Generalized NBody Problems
Computations that involve pairwise similarities or distances, and generalizations thereof, are responsible for
much of the expense encountered in statistical methods and scientific simulations.



Lineartime Algorithms for Pairwise Statistical Problems
Parikshit Ram, Dongryeol Lee, William March, and Alexander G. Gray
Neural Information Processing Systems (NIPS) 2009, appeared 2010
We show that dualtree algorithms run in linear time for problems involving all pairwise distances which are naively quadratic in cost. This includes the first rigorous analysis of general (bichromatic) batch nearestnearest neighbors (aka allnearestneighbors) on cover trees and the first rigorous analysis of the famous Fast Multipole Method and its relatives.
[pdf]
Abstract:
Several key computational bottlenecks in machine learning involve pairwise distance computations, including allnearestneighbors (finding the nearest neighbor(s) for each point, e.g. in manifold learning) and kernel summations (e.g. in
kernel density estimation or kernel machines). We consider the general, bichromatic case for these problems, in addition to the scientific problem of Nbody simulation. In this paper we show for the first time O(N) worst case runtimes for
practical algorithms for these problems based on the cover tree data structure.
@inproceedings{ram2010ltaps,
Author = "Parikshit Ram and Dongryeol Lee and William March and Alexander G. Gray",
Title = "{Lineartime Algorithms for Pairwise Statistical Problems}",
booktitle = "Advances in Neural Information Processing Systems (NIPS) 22 (Dec 2009)",
Year = "2010",
publisher = {MIT Press}
}

See also
Proximity Problems
Proximity problems such as nearestneighbor search, range search, and their variants represent special cases of generalized Nbody problems.
[see webpage here]
NBody Problems with Continuous Functions
Kernel summations represent a special case of generalized Nbody problem containing continuous functions.
[see webpage here]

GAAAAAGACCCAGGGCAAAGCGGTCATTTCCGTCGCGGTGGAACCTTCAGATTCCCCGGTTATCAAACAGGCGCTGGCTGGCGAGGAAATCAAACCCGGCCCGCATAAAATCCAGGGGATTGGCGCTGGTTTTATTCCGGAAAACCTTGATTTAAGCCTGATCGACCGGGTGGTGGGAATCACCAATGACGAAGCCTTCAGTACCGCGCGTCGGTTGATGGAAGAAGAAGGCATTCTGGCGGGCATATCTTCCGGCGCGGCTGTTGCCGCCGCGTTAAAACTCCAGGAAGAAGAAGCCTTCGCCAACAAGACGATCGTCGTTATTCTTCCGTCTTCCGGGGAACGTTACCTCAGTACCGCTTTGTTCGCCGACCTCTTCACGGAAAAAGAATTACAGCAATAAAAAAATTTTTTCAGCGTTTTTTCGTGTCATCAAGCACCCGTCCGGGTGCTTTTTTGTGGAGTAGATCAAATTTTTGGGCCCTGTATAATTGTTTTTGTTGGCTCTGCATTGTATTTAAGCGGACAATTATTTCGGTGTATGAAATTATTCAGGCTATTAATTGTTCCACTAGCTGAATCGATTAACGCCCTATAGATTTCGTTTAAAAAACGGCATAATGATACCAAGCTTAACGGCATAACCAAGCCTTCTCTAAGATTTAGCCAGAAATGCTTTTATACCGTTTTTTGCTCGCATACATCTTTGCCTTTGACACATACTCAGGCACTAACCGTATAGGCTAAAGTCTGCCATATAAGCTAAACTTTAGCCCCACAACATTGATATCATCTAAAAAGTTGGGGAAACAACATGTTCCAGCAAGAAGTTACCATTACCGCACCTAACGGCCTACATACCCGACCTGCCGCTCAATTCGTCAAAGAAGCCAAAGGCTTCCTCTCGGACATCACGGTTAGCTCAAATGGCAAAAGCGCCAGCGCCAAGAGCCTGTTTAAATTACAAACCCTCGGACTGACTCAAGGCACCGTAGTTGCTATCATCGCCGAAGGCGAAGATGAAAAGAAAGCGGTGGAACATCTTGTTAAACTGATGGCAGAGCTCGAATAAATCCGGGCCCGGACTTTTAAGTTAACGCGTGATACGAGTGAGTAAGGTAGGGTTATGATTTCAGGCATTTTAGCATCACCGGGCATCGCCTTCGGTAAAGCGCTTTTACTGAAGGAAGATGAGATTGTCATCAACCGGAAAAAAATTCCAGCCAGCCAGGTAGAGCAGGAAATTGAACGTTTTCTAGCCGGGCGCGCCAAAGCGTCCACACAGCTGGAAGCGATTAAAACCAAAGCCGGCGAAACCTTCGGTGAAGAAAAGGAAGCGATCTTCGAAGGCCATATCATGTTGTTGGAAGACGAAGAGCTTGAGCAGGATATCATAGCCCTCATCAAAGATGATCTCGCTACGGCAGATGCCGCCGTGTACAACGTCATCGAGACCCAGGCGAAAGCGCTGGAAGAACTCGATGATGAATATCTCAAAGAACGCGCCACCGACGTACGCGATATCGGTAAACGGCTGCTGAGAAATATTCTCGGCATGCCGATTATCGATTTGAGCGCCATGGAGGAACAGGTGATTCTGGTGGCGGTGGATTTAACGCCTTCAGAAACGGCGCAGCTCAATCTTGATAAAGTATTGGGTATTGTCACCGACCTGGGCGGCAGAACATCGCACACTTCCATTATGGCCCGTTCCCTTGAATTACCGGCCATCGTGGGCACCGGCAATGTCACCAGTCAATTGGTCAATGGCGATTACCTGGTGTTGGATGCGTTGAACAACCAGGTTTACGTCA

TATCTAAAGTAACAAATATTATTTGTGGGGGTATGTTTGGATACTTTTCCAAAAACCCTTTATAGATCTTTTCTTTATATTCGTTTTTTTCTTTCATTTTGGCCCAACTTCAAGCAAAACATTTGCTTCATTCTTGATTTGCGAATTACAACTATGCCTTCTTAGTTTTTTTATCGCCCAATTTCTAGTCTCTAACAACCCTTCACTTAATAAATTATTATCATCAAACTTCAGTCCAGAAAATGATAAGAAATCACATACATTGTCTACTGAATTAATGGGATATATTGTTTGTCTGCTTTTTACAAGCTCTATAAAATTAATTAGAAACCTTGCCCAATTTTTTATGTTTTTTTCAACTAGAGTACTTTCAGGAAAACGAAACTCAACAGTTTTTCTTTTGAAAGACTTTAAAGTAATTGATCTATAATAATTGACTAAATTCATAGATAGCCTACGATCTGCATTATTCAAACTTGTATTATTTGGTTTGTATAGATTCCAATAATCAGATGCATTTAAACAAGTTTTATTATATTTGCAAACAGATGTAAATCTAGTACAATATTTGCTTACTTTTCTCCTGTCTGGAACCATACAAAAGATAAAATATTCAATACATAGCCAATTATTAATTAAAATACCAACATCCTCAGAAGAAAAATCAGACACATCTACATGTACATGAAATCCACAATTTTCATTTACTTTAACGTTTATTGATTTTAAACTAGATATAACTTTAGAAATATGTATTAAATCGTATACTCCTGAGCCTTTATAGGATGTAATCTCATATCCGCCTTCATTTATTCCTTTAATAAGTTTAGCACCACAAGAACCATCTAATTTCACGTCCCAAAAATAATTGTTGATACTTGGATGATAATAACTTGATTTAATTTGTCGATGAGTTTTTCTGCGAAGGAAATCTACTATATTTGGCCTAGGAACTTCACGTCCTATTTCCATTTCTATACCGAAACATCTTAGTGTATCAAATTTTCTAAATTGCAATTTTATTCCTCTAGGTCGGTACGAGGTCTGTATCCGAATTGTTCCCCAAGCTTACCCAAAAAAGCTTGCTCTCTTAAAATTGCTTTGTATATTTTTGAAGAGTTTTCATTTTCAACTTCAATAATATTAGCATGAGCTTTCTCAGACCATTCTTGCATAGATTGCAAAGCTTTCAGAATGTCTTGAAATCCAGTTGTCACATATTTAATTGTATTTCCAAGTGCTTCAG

Data Structures for NBody Problems
The generalized Nbody framework can utilize a large variety of existing hierarchical data structures.
[see webpage here]
In preparation
Formalization of Generalized NBody Problems and Methods
We have formalized a general class of problems which can be efficiently solved using fast NBodylike algorithms, as well as a single
generic NBody algorithm which can be specialized to each such problem. We have also developed a MapReducelike parallel programming model for
such problems based on this formalization.
Efficient Molecular Dynamics with the AxilrodTeller Potential
A fast algorithm for force computation using the 3body AxilrodTeller potential function,
with a demonstration of its use in molecular dynamics.
Fast Monte Carlo and MultiBody Potential Evaluation
An ultrafast approach to evaluating potentials combining Monte Carlo and multipole techniques, which generalizes to
multibody (more than pairwise) potentials.
Fast HartreeFock Calculation
A new approach to computing HartreeFock exchange and Coulomb matrices, based on a fourtree algorithm.


Fast Algorithms and Efficient Statistics: nPoint Correlation Functions
Andrew W. Moore, Andy J. Connolly, Chris Genovese, Alexander G. Gray, Larry Grone, Nick Kanidoris II, Robert C. Nichol, Jeff Schneider, Alex S. Szalay, Istvan Szapudi, and Larry Wasserman
Mining the Sky, 2001
The paper which introduced our fast algorithm for npoint correlation functions to astronomy, and explained our algorithm in more detail.
[pdf]
Abstract: